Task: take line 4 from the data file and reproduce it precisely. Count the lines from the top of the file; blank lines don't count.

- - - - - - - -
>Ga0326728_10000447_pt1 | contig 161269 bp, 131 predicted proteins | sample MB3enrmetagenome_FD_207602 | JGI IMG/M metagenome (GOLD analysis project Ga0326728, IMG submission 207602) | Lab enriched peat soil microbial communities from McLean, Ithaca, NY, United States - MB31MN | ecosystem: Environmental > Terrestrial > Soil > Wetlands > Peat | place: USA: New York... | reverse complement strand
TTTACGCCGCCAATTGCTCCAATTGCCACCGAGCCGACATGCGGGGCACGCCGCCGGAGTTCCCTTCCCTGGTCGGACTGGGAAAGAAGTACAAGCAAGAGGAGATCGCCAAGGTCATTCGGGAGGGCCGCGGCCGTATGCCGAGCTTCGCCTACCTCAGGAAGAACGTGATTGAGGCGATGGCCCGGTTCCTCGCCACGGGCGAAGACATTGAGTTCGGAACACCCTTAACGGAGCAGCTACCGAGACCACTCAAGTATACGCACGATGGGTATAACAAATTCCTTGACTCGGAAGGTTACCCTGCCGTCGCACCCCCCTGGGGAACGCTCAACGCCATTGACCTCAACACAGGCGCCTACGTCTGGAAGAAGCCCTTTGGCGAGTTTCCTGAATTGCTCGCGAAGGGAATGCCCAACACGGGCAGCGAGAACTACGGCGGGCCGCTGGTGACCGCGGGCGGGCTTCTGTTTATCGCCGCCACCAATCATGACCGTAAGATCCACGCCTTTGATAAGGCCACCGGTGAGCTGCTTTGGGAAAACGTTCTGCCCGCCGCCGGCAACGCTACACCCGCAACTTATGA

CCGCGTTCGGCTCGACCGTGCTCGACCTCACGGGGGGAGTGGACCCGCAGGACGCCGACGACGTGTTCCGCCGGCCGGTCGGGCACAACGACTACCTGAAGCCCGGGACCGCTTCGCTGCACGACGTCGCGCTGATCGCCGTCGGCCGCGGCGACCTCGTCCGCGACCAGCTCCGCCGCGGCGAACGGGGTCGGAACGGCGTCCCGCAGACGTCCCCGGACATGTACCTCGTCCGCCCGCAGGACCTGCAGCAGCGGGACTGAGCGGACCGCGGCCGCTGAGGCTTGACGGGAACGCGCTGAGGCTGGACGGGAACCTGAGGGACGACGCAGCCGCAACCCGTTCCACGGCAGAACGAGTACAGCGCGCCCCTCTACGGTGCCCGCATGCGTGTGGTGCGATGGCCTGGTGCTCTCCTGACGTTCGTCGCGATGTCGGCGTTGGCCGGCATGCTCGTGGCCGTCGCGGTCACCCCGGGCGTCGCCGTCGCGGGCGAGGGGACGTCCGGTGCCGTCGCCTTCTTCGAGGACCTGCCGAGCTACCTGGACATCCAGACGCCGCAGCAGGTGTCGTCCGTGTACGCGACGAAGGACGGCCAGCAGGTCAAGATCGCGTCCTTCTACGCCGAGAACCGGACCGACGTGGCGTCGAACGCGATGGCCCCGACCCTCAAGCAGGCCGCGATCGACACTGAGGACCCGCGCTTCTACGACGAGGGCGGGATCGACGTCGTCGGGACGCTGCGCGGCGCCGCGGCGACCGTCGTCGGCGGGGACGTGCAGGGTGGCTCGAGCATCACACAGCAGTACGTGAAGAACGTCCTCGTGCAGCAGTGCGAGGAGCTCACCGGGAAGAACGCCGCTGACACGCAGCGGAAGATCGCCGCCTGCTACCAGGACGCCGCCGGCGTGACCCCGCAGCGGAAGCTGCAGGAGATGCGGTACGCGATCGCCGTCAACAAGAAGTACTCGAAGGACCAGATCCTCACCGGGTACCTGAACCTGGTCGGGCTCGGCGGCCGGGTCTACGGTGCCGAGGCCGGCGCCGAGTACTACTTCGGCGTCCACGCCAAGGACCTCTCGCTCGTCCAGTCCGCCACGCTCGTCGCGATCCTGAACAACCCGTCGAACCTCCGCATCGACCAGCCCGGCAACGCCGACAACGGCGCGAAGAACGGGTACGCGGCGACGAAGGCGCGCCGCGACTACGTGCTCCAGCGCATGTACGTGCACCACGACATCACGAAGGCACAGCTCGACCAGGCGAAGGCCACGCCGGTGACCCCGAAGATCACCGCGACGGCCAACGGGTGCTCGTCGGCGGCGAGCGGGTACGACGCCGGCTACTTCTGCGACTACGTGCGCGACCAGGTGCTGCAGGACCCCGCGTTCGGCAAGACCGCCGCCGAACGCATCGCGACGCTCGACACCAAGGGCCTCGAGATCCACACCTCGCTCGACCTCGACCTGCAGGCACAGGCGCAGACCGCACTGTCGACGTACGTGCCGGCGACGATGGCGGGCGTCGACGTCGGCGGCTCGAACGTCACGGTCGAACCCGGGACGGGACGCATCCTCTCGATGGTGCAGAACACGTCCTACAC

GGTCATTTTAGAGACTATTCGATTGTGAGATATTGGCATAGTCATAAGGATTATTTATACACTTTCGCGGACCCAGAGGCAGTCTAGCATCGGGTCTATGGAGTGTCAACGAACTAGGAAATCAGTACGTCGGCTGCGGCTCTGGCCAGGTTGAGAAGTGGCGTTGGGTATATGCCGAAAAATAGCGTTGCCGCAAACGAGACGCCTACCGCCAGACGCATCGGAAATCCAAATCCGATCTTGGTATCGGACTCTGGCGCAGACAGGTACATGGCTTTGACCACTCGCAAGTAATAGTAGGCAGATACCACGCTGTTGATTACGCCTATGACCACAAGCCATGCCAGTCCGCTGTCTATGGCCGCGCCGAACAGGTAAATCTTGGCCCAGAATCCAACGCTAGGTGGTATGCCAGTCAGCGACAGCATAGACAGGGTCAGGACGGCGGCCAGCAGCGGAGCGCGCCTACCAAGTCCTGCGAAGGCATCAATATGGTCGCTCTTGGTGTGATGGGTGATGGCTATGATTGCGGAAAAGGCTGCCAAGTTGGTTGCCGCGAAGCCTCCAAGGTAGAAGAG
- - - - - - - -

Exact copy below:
GGTCATTTTAGAGACTATTCGATTGTGAGATATTGGCATAGTCATAAGGATTATTTATACACTTTCGCGGACCCAGAGGCAGTCTAGCATCGGGTCTATGGAGTGTCAACGAACTAGGAAATCAGTACGTCGGCTGCGGCTCTGGCCAGGTTGAGAAGTGGCGTTGGGTATATGCCGAAAAATAGCGTTGCCGCAAACGAGACGCCTACCGCCAGACGCATCGGAAATCCAAATCCGATCTTGGTATCGGACTCTGGCGCAGACAGGTACATGGCTTTGACCACTCGCAAGTAATAGTAGGCAGATACCACGCTGTTGATTACGCCTATGACCACAAGCCATGCCAGTCCGCTGTCTATGGCCGCGCCGAACAGGTAAATCTTGGCCCAGAATCCAACGCTAGGTGGTATGCCAGTCAGCGACAGCATAGACAGGGTCAGGACGGCGGCCAGCAGCGGAGCGCGCCTACCAAGTCCTGCGAAGGCATCAATATGGTCGCTCTTGGTGTGATGGGTGATGGCTATGATTGCGGAAAAGGCTGCCAAGTTGGTTGCCGCGAAGCCTCCAAGGTAGAAGAG